Daycare director admits in video to running illegal childcare center
NASHVILLE, Tenn. (WSMV) - The Zoom meeting started off pleasantly enough.
But roughly 40 minutes later, one parent would start cursing and others would incredulously be asking for confirmation that the daycare their children had been attending for months was in fact unlicensed the entire time.
It was March 2022 and Holly Jennings, director of Little Tree Schoolhouse, had gathered her parents in person and via Zoom for a town hall meeting to explain why the daycare had suddenly closed.
Jennings, sitting amongst the parents, said that she was opening the floor to answer questions.
And parents had plenty of them.
What State/City documents reveal
A WSMV4 Investigation revealed that the state had closed the Little Tree Schoolhouse on March 18, 2022. Little Tree Schoolhouse shut down, much to the surprise of parents.
Our investigation then showed after the state gave Jennings a temporary license to operate for six months, but she eventually closed the daycare.
Parents then sued in civil court for tens of thousands of dollars ((documents 2 - attach all the civil lawsuits)), claiming that Jennings promised to pay them back for tuition dollars and other fees.
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When Jennings failed to show up for the hearings, a judge issued default judgements for the families.
WSMV4 Investigates has confirmed that two families have received either full or partial repayments.
Others report that they have received nothing, including one family with a court order for Jennings to pay them $28,037.
Our investigation then found that Jennings intends to open another daycare under another name.
The March 2022 Zoom call
But during the March 2022 Zoom call, which WSMV4 obtained from someone attending the meeting, all parents wanted to know was why they had never been told that their children’s daycare was, in fact, illegal.
Because WSMV4 has not been able to contact all of the parents on the Zoom call, we are not mentioning names or revealing faces.
“We want to know are the state officers or whoever if offering licensure, were they aware that the daycare had children every day for months without the licensure?” asked one mother.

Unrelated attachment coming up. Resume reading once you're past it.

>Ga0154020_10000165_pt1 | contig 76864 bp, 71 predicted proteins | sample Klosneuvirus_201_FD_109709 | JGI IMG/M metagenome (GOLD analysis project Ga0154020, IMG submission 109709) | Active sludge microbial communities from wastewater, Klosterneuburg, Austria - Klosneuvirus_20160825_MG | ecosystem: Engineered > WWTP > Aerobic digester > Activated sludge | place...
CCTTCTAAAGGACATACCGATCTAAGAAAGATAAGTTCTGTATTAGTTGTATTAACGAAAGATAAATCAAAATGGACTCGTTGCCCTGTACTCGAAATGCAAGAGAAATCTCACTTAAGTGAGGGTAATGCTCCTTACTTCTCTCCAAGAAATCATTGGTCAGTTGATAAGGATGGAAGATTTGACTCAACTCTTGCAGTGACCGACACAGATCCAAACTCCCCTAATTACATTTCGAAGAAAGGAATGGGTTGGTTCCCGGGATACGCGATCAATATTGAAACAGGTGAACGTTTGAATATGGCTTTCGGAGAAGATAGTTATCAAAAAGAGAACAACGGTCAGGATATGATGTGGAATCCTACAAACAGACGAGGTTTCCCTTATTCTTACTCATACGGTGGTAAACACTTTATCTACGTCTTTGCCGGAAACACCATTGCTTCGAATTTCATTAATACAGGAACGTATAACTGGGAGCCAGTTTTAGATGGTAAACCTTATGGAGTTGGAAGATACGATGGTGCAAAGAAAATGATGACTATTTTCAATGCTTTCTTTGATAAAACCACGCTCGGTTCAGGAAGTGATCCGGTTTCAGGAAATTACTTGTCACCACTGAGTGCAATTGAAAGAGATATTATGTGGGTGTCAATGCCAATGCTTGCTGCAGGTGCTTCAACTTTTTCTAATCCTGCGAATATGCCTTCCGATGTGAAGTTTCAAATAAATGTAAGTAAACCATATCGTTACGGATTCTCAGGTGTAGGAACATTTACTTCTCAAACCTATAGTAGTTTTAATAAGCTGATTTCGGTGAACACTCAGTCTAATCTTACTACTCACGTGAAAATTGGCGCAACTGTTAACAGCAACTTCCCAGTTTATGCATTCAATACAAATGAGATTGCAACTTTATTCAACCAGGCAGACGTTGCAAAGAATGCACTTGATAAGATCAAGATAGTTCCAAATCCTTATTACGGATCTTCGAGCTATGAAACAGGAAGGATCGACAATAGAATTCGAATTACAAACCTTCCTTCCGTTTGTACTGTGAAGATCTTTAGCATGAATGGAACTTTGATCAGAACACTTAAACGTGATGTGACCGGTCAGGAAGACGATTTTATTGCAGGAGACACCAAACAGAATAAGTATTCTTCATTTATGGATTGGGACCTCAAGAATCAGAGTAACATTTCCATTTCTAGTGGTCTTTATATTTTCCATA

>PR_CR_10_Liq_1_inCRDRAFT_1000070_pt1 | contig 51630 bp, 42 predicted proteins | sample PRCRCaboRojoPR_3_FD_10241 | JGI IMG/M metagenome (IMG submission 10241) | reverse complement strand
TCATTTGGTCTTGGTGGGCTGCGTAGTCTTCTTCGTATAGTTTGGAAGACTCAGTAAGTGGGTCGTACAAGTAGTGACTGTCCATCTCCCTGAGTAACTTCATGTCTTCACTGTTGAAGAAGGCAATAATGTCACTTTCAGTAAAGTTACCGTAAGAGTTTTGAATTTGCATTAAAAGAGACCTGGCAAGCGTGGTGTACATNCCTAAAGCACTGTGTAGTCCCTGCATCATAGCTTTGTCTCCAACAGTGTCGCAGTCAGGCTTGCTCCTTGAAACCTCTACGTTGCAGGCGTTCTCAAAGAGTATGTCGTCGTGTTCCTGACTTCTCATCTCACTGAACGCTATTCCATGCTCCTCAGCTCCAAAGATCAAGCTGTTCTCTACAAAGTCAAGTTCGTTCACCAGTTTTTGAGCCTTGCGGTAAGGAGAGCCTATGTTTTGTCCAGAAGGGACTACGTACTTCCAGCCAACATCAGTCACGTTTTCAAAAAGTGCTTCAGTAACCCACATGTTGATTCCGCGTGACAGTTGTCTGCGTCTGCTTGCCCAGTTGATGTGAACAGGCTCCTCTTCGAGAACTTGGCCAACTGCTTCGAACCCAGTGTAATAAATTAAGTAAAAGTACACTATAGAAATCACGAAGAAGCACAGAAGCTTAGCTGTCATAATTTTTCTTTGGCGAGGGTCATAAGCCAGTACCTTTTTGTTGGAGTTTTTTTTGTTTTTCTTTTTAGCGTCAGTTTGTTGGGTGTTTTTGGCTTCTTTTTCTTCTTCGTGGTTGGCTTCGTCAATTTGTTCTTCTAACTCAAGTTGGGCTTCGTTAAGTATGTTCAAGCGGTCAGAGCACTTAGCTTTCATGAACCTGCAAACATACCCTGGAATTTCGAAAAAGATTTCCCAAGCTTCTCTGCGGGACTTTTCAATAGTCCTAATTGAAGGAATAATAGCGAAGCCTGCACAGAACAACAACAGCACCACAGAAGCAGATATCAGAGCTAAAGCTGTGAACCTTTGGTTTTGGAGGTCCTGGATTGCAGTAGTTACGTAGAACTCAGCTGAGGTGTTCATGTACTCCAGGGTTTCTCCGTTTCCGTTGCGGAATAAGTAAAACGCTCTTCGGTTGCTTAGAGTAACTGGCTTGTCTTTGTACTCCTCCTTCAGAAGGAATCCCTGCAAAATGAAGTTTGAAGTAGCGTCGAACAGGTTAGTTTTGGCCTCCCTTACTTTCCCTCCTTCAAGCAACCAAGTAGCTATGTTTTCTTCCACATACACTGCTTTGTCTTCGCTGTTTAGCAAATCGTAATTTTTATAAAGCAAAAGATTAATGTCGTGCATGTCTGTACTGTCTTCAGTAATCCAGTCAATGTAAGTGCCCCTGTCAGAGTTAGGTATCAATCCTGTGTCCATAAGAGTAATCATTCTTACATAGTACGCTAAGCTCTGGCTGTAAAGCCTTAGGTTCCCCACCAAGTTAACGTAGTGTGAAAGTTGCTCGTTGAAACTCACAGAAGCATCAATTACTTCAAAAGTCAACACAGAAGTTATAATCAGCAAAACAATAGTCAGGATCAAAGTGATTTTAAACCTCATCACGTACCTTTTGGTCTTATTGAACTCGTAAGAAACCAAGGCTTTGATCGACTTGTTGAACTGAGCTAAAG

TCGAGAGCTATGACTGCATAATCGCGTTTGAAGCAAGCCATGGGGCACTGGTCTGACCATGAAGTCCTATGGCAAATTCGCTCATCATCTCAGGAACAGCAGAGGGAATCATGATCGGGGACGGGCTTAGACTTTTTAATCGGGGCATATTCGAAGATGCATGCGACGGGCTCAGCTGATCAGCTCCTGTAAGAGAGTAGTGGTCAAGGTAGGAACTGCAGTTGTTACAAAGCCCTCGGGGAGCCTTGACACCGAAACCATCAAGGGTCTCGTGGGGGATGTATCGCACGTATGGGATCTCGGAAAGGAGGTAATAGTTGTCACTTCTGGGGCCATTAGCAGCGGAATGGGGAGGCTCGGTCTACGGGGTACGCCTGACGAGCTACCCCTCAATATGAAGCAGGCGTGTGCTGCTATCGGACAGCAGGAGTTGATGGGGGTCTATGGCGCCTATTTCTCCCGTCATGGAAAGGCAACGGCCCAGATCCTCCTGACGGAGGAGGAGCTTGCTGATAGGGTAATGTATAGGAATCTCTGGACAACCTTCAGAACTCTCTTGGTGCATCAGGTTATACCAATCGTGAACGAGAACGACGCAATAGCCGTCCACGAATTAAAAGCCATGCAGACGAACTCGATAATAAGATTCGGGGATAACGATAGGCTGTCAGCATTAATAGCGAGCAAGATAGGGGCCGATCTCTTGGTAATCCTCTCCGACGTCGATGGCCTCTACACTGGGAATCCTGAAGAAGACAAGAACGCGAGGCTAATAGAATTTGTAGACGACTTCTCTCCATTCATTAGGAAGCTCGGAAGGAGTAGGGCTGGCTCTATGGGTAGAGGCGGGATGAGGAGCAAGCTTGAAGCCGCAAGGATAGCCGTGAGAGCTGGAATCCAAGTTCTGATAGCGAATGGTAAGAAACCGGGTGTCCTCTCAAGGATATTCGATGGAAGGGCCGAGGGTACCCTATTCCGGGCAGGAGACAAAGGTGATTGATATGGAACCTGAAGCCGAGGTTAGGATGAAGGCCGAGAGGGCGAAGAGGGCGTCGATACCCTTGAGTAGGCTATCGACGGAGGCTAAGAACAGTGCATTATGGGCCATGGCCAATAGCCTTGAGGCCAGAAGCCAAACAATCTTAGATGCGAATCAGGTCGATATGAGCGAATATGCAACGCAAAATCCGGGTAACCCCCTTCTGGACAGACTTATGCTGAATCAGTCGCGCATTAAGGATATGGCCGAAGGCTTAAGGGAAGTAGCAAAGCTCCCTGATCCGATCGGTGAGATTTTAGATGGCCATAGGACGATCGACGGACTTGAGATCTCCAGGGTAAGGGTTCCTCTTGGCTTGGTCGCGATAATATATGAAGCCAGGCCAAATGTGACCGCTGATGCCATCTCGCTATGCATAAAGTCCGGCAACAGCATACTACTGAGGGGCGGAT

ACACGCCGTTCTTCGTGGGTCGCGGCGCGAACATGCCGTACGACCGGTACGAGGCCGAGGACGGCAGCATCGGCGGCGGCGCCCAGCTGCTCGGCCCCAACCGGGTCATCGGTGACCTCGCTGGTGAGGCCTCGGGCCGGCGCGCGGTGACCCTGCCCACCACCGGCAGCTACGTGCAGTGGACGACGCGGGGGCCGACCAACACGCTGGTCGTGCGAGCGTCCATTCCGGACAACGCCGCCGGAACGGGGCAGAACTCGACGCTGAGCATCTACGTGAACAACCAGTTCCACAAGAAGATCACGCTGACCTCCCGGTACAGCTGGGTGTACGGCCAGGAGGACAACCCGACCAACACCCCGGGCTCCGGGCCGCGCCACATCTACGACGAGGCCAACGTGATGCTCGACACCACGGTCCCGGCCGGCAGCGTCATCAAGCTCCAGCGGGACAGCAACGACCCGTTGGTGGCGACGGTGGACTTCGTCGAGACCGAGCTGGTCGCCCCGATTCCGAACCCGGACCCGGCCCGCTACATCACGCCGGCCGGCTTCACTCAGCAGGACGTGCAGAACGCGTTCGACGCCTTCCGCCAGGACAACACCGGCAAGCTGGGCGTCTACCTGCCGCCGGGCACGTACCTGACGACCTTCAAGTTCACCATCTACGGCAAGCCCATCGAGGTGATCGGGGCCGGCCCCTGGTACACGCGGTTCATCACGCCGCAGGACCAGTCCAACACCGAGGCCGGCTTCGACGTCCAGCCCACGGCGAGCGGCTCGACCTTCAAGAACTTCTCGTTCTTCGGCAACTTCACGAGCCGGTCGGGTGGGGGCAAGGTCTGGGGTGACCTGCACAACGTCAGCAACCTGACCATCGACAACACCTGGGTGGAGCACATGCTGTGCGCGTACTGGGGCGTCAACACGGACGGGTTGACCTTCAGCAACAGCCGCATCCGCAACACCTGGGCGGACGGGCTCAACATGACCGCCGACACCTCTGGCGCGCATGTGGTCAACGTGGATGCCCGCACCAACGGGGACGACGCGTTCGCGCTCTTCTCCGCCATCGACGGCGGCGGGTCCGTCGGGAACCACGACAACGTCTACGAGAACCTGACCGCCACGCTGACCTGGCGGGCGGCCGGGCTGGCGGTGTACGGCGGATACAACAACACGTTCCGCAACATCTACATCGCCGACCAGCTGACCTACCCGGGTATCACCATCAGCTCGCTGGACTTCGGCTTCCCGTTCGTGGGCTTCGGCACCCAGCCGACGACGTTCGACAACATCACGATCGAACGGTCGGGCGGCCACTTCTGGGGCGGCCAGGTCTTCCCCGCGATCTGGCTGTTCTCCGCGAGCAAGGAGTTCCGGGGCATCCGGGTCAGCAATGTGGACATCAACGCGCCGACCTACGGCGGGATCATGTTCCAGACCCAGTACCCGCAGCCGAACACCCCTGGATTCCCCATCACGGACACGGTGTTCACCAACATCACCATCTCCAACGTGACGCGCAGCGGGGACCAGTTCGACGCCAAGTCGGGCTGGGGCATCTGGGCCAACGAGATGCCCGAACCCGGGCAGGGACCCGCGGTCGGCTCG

“Well, they are now,” Jennings replied.
“Holly, they were not,” said another parent.
“No, they were not! I mean, yeah. We are working with the state to get licensure as quickly as possible,” Jennings said.
“I just heard you say that you were operating illegally. Is that correct?” asked one father.
“Uh, yes,” Jennings said.
Later into the meeting, a father speaks via Zoom, visibly upset.
“This has messed up a lot of people’s lives and schedules and it is just ... getting a little emotional because this has been ... unreal,” he said. “Our backs are against the wall. We have nowhere to go, no one to call, no childcare, no schools are taking anything.”
In an email to parents after the school closed in March, Jennings cited a need for a new fire system as the reason the state stopped allowing them to operate.
“The new fire alarm that was installed does not mean there wasn’t working fire alarms,” Jennings told parents in the meeting.
But when pressed about the lack of license, Jennings said she wanted to provide daycare without interruption.
“I thought it would be resolved before it was ever an issue. I thought that it would be resolved in a matter of weeks,” Jennings said.
“I haven’t heard an apology. About s***,” the father in the Zoom call said. “Codes take a long time, you know why? They keep people safe. So what’s the problem?”
While Jennings had not agreed to multiple requests for an interview, she did express her regret in the video about operating without the state’s knowledge.
“I was stuck between a rock and a hard place. Would I make that decision now? No. I would not,” Jennings said.
When WSMV4 Investigates first obtained interviews with parents, emails and court records, we reached Jennings by phone, explaining that the call was not on the record, but explained to her everything we had uncovered.
We then said we would call back the exact time a day later to see if we could arrange an interview.
When we called the following day, she did not answer.
We then began to send text messages, to which she didn’t respond.
We then went to the location of the new proposed daycare, but Jennings did not come to the door.
Instead, she texted that she did not want to speak with us and told us that we were standing on private property.
Three days before our story about the Zoom call with parents, we texted again, explaining our findings and asking for an interview.
She responded by asking for us to send our questions to her attorney.
We then explained that we do not provide questions in advance of an interview, and asked if she wanted us to contact her attorney to request an interview.
She did not respond.
Thursday afternoon, Jennings sent a statement, writing about the March 2022 zoom call, “I held this meeting to have a direct dialogue with parents to explain the complexity relating to the pending licensure; I was not running from anything and accepted responsibility and offered transparency. While there was a mix of emotions, as you can see from the video, many parents were understanding and their children are still enrolled.”
Read her full statement
If you’d like to check your own child’s daycare to see if they are licensed, click here.
WSMV4 Investigates will stay on this story to see if the state ultimately grants Jennings a license, and will report back with any new findings.
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